Published on June 15th, 2024 | by Sophie Pollard


Episode 161: Notosuchians

Found in the fossil record between the Jurassic and the middle Miocene, Notosuchia was a highly diverse and strange group of crocodylomorphs, most notable for their terrestrial lifestyle.

Joining us for today’s episode is Dr Yohan Pochat-Cottilloux from the Laboratoire de Géologie de Lyon, who specialises in the study of crocodylomorphs. Together, we will explore the wide range of scientific methodologies that have so far been used to study the lives of these strange reptiles and discuss how they may have looked and behaved.

Interpretative drawings of the posture of Zulmasuchus querejazus (above) and Caiman crocodilus (below). From Pochat-Cottilloux et al. 2022.

The terrestrial lifestyle of notosuchians is supported by several morphological traits, most notably by their comparatively long legs and inferred upright stance. They also would have had flatter, shorter, more ‘robust’ heads, with jaws and teeth that were adapted for a number of different feeding niches.

A phylogeny of Crocodylomorpha. Image credit to Yohan Pochat-Cottilloux.

As is the case with many extinct lineages, the phylogeny of Notosuchia is difficult to establish, with some hypotheses placing some species closer to other groups, while others argue that Notosuchia would have been monophyletic.

Oxygen isotope compositions of apatite phosphate against their corresponding strontium isotope compositions (left) and carbon isotope compositions of apatite phosphate against their corresponding calcium isotope compositions (right), representing the fauna of the Palaeocene of Bolivia, including crocodylomorphs, fish and mammals. From Pochat-Cottilloux et al. 2023.

Geochemical analyses of fossil teeth and bones can provide insight into how notosuchians would have interacted with their environment. For example, depending on the element studied, information can be gained regarding diet, living environment, and even the type of water the organism would have been drinking.

Histological tissue types forming osteoderms in the sebecid Dentaneosuchus. Scales are 0.2 mm for (a, c, and f) and 1 mm for (b, d, and e). From Pochat-Cottilloux et al. 2023.

Osteoderms can also be used as a proxy for lifestyle in crocodylomorphs, with species that are inferred to have been terrestrial showing a very different pattern of ornamentation. Furthermore, histological slices have revealed Sharpey’s fibres on the outer surfaces of notosuchian osteoderms, indicating possible sites of muscle attachment.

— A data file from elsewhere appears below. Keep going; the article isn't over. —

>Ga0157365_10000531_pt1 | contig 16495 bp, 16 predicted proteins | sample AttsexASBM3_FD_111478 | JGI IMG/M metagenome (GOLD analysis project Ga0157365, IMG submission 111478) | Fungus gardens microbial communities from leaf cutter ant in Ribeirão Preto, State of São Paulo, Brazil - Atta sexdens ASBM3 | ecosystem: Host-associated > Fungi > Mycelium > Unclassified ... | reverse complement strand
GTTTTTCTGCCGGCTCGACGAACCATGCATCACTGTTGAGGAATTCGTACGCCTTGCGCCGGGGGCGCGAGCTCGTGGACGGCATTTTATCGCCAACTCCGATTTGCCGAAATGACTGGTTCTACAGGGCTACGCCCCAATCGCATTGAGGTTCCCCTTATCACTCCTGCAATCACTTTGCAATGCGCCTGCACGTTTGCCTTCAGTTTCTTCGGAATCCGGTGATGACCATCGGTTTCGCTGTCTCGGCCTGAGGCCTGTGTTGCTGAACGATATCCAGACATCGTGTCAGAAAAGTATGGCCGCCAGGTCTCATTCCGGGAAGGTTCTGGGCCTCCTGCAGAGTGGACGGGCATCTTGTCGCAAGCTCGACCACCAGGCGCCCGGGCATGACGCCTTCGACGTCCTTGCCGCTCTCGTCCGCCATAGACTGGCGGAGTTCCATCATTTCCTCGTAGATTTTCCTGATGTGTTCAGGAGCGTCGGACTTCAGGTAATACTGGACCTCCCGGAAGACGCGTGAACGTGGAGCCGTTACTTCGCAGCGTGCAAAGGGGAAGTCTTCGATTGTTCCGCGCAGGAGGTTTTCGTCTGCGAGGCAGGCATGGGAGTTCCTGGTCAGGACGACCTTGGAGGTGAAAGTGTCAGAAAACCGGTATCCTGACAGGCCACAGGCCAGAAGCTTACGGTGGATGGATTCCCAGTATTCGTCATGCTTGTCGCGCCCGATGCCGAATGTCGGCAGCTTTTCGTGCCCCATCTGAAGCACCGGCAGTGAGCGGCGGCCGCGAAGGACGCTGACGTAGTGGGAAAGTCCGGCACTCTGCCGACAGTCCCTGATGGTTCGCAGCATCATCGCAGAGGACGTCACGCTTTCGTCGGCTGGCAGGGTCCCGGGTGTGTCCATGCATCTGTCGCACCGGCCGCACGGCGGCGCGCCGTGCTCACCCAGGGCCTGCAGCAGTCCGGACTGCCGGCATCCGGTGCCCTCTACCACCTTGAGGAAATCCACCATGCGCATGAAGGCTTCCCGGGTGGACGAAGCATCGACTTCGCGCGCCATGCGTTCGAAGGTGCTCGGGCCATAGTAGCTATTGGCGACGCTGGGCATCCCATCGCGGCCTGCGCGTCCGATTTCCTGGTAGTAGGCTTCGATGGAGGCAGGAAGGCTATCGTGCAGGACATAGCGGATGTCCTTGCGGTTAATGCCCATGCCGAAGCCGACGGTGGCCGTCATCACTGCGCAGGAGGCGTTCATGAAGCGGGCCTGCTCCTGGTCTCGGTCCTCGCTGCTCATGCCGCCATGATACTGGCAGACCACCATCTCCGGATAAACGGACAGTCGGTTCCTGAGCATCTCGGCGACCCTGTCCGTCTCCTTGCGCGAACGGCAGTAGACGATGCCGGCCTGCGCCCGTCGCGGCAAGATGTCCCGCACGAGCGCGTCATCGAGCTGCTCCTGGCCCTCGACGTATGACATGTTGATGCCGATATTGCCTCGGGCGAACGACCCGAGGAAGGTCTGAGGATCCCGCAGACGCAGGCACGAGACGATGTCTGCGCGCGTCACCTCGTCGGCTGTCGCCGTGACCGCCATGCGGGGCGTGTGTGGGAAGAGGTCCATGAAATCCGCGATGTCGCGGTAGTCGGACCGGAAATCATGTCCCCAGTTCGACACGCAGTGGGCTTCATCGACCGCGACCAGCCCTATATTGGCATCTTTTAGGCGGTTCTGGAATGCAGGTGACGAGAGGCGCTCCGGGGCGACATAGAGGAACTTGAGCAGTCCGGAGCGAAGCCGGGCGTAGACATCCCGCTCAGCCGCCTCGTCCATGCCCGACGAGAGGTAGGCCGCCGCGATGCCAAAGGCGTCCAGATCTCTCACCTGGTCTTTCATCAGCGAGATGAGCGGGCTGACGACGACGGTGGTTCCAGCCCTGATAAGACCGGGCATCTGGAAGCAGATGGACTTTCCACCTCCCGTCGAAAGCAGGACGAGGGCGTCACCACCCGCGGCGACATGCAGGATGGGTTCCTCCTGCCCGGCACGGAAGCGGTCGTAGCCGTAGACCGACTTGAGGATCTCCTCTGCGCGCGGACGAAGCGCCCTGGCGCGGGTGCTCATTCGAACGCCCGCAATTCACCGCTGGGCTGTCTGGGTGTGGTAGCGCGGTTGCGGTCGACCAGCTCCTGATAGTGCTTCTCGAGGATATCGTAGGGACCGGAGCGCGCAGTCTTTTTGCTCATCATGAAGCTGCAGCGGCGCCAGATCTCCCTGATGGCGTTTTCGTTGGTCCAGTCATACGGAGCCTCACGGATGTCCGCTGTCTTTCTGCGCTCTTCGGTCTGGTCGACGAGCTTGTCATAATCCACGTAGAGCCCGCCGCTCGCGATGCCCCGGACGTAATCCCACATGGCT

A reconstruction of the pneumatic cavities within the braincase of the early alligatorine crocodylian, Arambourgia gaudryi. From Conedera et al. 2024.

Although there are some cases of notosuchian remains being complete enough for the whole body to be examined, for example for the reconstruction of gait, it is much more common for only isolated structures such as the head to be available for study.

CT scanning can reveal endocranial structures, producing a rough replica of said structures which can then be compared with modern crocodilians. For example, endocasts of the brain can be used to make inferences on brain function.

The inferred alert head posture of the notosuchian Hamadasuchus. From Pochat-Cottilloux et al. 2023.

Furthermore, CT scanning and reconstruction of another endocranial structure, the inner ear, can give clues as to how an animal was able to move its head.

A reconstruction of Dentaneosuchus crassiproratus, a large sebecid from the middle Eocene of France (scale bar is 1m). From Martin et al. 2023.

The sebecids, a group often placed within Notosuchia, was one of three lineages within Crocodylomorpha to have survived the K-Pg extinction event. Found in South America, Europe, and Africa, the sebecids even persisted up until the middle Miocene. There is, however, very little knowledge on how they lived during the Cretaceous, and little consensus on how they persisted through the mass extinction which marked it’s end.

Despite beating the odds and persisting through the Kp-g extinction, the notosuchians would ultimately dissapear around the middle Miocene.

Simosuchus, a notosuchian from the latest Cretaceous, with a short, ‘pug-faced’ snout adapted for eating vegetation. Image credit to D. Gordon E. Robertson CC BY-SA 3.0.

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